Obviously the narration is meant to connect the events of this story to the events unfolding in modern America, but the excerpts here beat the nail over the head in a way that the original Rorschach’s journal entries didn’t. Those original screeds, while prescriptive about the way society worked, were simultaneously personal. Things like using the dog carcass in the alley as a metaphor for the reality of his city; like holding his father and President Truman up as paragons of “good men.” These entries taught us as much about Rorschach as they did about the world around him. They presented a specific perspective, whereas Doomsday Clock’s entry feels more like a gruff omni-present narrator bluntly laying out the situation facing the world. The personal elements—the most important parts—are lost, here.
The same is true of the text-based interstitials that appear in Doomsday Clock #1. Now granted, I found things like excerpts from Hollis Mason’s in universe biography, Under the Hood, to be somewhat grating to read in the original Watchmen. For whatever reason, it’s hard for my brain to switch to a predominantly textual way of consuming information when I’m in the middle of reading something mostly visual. But I do think those essay passages and interviews were important in the original Watchmen because they shaded interesting parts of the universe that we otherwise wouldn’t get to see. To be honest, I wouldn’t have blinked if the creative team had just dropped the interstitials completely in Doomsday Clock, but since they didn’t, I wish that they had presented us with newspaper clippings that did more than just reiterate Ozymandias’ failures to us. I wish they had told us something about some of the new characters introduced in Doomsday Clock #1, for example.
But not all of Doomsday Clock’s attempts to channel Watchmen fall flat. Artist Gary Frank, in conjunction with colorist Brad Anderson, do a singular job of channeling the artistic style that made Gibbons’ work in Watchmen so memorable. Everything you loved (or maybe just what I loved) about Gibbons’ wonderful nine panel grid layouts are all here—the tight focus in action sequences, intensely detailed facial expressions, and moment-to-moment transitions galore. While many have channeled the legacy of Watchmen through their use of the nine panel grid in storytelling—Tom King and his collaborators are perhaps the most obvious examples at the moment—there’s something special about seeing this style and approach applied once more to the content that made it famous, but with a twist.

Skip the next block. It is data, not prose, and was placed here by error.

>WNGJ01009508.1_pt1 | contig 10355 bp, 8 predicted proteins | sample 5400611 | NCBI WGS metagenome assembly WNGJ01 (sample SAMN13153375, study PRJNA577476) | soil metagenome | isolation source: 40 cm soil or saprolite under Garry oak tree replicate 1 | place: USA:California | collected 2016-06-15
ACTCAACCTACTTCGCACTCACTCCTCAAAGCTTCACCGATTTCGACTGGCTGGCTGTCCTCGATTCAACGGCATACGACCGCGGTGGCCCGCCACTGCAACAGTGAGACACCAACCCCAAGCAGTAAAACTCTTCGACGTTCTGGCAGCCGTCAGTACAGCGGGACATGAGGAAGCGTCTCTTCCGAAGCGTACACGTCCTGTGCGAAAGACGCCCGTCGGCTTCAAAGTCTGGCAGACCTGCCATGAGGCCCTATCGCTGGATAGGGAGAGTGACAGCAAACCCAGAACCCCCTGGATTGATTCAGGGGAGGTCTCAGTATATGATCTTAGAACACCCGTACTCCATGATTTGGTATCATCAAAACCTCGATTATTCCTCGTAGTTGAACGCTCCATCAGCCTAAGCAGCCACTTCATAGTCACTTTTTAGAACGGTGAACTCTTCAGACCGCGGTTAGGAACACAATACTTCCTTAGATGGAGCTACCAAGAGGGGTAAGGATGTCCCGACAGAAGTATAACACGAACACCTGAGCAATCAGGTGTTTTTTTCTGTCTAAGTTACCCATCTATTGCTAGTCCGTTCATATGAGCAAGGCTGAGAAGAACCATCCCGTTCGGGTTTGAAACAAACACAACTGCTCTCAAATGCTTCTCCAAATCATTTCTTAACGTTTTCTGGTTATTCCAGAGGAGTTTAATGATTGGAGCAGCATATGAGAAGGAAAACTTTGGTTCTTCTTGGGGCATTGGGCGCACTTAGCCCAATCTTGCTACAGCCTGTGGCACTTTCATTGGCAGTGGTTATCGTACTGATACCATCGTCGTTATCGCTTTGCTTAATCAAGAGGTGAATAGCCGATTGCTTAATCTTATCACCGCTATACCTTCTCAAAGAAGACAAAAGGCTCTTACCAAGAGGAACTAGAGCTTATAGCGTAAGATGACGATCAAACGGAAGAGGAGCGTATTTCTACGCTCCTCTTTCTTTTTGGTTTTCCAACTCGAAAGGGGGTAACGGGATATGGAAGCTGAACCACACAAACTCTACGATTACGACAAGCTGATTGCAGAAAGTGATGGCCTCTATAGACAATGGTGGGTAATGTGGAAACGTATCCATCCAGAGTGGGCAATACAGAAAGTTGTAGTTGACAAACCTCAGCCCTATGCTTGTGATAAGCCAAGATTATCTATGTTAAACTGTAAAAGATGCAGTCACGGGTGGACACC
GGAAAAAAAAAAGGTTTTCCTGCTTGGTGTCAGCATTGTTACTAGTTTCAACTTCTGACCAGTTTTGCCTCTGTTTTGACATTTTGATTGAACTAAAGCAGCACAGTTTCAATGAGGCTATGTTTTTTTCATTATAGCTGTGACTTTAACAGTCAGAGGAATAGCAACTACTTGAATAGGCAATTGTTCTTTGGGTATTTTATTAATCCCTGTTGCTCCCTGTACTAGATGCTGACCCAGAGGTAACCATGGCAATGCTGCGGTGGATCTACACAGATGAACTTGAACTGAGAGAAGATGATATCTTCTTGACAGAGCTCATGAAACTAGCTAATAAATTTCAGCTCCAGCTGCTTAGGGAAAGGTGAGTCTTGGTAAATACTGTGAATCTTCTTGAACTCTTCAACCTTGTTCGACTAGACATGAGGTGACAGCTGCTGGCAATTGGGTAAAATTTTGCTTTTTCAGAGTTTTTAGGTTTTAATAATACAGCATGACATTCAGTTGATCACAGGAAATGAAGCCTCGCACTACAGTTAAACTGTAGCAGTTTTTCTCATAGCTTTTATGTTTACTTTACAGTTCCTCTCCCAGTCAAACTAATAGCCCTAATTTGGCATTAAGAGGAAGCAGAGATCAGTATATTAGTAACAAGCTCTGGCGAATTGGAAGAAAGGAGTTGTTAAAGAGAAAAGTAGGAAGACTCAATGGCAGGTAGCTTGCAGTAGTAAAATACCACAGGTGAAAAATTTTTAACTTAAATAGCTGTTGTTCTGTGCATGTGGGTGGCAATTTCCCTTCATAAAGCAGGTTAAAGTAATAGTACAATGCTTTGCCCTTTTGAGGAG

And in this twist of characterization, the reason why Johns would find tackling Moore’s legacy in spite of the hairy issues it raises becomes clearer. Over the years, Johns has become known as something of a doctor for DC properties he considers under-served– Hal Jordan, Barry Allen, Aquaman, are just some of the more successful characters that he is considered to have helped repair the reputations of over the years. Reinvented them, so to speak, much in the same way that Moore and Gibbons reinvented Charlton Comics characters for the original Watchmen series. And while Rorschach’s character may not have needed a reinvention in a vacuum, there’s evidence to indicate that the way the public interprets Rorschach has become skewed in a way that may necessitate a response. So if Johns thinks he has the answer to this problem, I’m willing to hear him out.
So in the end, our discussion of Doomsday Clock comes back to the beginning. It comes back to premise. And again, when it comes to premise, I remain hesitant about this series. Several of the more overt homages to Watchmen in Doomsday Clock #1 fall flat. They do the book something of a disservice, really, because Doomsday Clock is much more impressive when it uses Watchmen as an inspiration than as a guidebook. The deconstructive, meta-fictional question the creative team poses through Doomsday Clock is its most subtextual, yet easily its best usage of the Watchmen brand. The original characters introduced here and their morbid senses of humor feel much more natural and refreshing than another lecture about how there are bad people on “both sides.” And finally, the small peek that we do get to see of the DC Universe is easily Johns writing at his best, giving us a cliffhanger as chilling as touching steel on a winter’s day.
Whether Doomsday Clock ends up being worth it in the end will depend on whether or not it was worth it to overtly bring the Watchmen into the DC universe instead of indirectly channeling the tone, style, and characterizations of Moore’s and Gibbons’ work into a story that only takes place in the DC Universe. And that’s not an assessment I’m prepared to make at this time. If you’re inclined to dismiss Doomsday Clock out of premise, I don’t think that anything here will change your mind. But Johns, Frank, Anderson, and Leigh do make a valiant first attempt to climb the critical mountain they’ve built for themselves here, and in my eyes, they get further than I initially expected that they might.